Proof of data integrity: Cryptographic Hash
Imagine publishing an article that heavily depends on the content of a datafile which you measured yourself. After publication of an article you may be asked to reproduce the conclusions of your article. Of course you stored the data files in a safe location. Reproducing your data analysis can easily be done with the original r-scripts or from the description of your graphs and tables, but how do you proof that this was indeed the data file that you used? How do you show that this precise file already existed when you wrote the article?
In case of a review article you can simply point to the articles containing the data in your bibliography. Ideally you would want to put a reference to your datafiles in the bibliography of your article. This is possible if you have a unique reference to your datafiles. One way to accomplish this is to store your data files in a notary's vault and to refer to the entry number in the notary's register. This is a system often used for data and notebooks used in anglo-saxon patents.
An easier method is available nowadays. It is called a cryptographic hash, or simply a hash. A hash is the fingerprint of a datafile. If you change the data file by as much as one character, the hash will change in an unpredictable way. It is not possible to make a new data file with the same hash as the old data file deliberately. Doing so by accident is extremely unlikely.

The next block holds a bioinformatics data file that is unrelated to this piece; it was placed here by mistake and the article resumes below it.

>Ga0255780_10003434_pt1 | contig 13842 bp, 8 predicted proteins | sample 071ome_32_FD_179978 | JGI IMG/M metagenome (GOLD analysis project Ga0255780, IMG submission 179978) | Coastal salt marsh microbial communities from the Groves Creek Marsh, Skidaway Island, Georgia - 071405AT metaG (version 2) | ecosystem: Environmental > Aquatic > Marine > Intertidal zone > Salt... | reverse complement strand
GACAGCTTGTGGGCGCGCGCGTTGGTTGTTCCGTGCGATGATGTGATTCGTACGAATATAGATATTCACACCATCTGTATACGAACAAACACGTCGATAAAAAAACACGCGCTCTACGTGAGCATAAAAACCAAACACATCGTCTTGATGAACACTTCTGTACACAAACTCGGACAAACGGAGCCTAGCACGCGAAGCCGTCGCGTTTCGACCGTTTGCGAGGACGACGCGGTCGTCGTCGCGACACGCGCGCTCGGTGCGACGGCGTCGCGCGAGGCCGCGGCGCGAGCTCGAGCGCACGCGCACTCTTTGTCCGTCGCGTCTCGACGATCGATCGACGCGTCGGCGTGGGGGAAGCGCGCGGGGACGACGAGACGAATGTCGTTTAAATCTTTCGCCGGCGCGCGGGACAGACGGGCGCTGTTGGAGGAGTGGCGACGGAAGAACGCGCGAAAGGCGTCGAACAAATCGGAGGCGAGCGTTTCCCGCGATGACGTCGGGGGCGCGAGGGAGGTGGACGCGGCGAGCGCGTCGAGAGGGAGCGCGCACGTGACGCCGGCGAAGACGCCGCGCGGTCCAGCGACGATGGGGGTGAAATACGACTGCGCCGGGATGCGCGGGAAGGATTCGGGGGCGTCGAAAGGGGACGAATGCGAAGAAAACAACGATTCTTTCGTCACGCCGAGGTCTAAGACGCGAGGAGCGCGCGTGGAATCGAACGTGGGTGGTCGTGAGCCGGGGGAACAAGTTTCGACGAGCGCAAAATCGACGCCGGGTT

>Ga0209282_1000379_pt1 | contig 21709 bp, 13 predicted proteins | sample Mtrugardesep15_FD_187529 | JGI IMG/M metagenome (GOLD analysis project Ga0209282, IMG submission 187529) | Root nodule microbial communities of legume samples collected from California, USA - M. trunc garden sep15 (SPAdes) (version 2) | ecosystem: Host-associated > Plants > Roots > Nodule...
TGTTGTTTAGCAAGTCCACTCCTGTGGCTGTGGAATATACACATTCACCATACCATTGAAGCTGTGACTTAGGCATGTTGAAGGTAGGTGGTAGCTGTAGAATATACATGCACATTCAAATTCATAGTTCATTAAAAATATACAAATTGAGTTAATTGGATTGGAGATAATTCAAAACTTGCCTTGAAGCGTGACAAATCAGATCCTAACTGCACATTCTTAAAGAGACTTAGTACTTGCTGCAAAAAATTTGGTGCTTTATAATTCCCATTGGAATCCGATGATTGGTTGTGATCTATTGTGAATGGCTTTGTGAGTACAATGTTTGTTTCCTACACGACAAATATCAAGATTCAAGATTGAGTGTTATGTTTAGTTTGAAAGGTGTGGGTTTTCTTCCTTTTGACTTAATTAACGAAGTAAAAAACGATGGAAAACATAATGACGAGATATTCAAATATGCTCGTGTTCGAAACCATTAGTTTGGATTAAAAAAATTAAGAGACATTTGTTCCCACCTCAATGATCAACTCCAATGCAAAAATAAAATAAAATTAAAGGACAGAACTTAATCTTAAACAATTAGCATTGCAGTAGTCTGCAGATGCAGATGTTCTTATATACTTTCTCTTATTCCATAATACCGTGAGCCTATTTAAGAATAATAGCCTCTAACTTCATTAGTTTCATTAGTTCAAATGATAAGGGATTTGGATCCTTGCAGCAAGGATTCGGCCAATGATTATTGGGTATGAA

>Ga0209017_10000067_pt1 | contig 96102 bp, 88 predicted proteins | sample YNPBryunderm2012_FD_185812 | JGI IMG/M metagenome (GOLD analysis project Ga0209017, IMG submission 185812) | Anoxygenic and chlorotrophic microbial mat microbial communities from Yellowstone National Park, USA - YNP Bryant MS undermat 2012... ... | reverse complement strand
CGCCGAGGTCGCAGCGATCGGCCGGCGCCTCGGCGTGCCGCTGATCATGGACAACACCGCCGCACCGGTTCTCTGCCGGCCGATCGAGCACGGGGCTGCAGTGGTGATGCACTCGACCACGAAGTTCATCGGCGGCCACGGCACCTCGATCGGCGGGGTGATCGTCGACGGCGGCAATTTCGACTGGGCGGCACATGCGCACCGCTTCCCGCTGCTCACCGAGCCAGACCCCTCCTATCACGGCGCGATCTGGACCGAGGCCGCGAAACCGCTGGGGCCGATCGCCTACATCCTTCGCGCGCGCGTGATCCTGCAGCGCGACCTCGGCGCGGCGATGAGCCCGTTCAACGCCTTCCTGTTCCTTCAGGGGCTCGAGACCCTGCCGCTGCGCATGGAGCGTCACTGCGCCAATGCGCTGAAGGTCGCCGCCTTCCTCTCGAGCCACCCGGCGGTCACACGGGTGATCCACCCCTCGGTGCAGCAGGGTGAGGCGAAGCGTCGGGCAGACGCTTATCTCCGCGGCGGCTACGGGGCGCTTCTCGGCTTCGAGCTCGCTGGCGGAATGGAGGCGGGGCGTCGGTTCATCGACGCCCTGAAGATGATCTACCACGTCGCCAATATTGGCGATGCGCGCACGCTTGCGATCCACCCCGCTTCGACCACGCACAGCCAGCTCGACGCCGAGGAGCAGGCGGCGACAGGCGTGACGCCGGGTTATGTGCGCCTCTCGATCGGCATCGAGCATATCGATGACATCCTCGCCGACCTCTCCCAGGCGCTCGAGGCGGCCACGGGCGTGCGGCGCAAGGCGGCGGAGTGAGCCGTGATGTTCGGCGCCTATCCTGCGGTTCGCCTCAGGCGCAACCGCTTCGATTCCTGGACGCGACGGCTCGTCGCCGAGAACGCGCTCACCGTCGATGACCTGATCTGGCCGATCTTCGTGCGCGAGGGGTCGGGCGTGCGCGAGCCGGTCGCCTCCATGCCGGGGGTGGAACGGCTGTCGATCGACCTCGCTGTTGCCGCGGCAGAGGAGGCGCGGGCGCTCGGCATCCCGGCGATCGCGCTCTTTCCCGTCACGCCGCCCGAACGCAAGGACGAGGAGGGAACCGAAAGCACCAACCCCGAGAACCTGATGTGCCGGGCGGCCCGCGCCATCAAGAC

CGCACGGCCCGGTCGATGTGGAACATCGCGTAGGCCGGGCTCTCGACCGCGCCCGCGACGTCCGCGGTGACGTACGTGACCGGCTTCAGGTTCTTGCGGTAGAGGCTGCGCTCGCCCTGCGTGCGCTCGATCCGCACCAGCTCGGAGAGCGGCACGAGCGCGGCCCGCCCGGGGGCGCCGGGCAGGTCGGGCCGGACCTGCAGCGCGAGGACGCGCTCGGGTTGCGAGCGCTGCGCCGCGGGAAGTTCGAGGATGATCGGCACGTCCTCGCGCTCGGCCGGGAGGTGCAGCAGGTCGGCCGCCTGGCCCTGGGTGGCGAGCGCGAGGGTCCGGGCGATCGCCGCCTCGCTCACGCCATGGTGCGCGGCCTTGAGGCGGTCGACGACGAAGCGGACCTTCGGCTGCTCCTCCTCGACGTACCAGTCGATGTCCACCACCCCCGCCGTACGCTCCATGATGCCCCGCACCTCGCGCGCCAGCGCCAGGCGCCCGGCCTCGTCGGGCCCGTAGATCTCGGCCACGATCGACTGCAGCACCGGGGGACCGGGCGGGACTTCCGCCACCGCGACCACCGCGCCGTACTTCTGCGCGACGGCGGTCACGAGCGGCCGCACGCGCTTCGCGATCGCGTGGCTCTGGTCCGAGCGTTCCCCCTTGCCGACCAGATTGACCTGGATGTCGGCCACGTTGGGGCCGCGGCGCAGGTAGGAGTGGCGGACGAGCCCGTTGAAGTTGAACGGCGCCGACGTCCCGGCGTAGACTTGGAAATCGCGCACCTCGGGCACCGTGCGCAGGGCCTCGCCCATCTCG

One particularly good and popular hash function is SHA-256. Is is used widely for storing passwords, authenticating e-mail and software and archiving purposes. It has a legal status in both the US and the EU.
Users of Unix-like operating systems (Apple, Linux, IBM) usually have the sha256sum function installed by default. Install the GNU Core Utilities, if you have not. Install the md5deep utilities if you use Microsoft. Alternatively you can use one of many online calculators.
Try it yourself
Calculate the SHA-256 hash of the text in the textbox below. Try changing one letter and calculating again. The hash will change in an unpredictable way.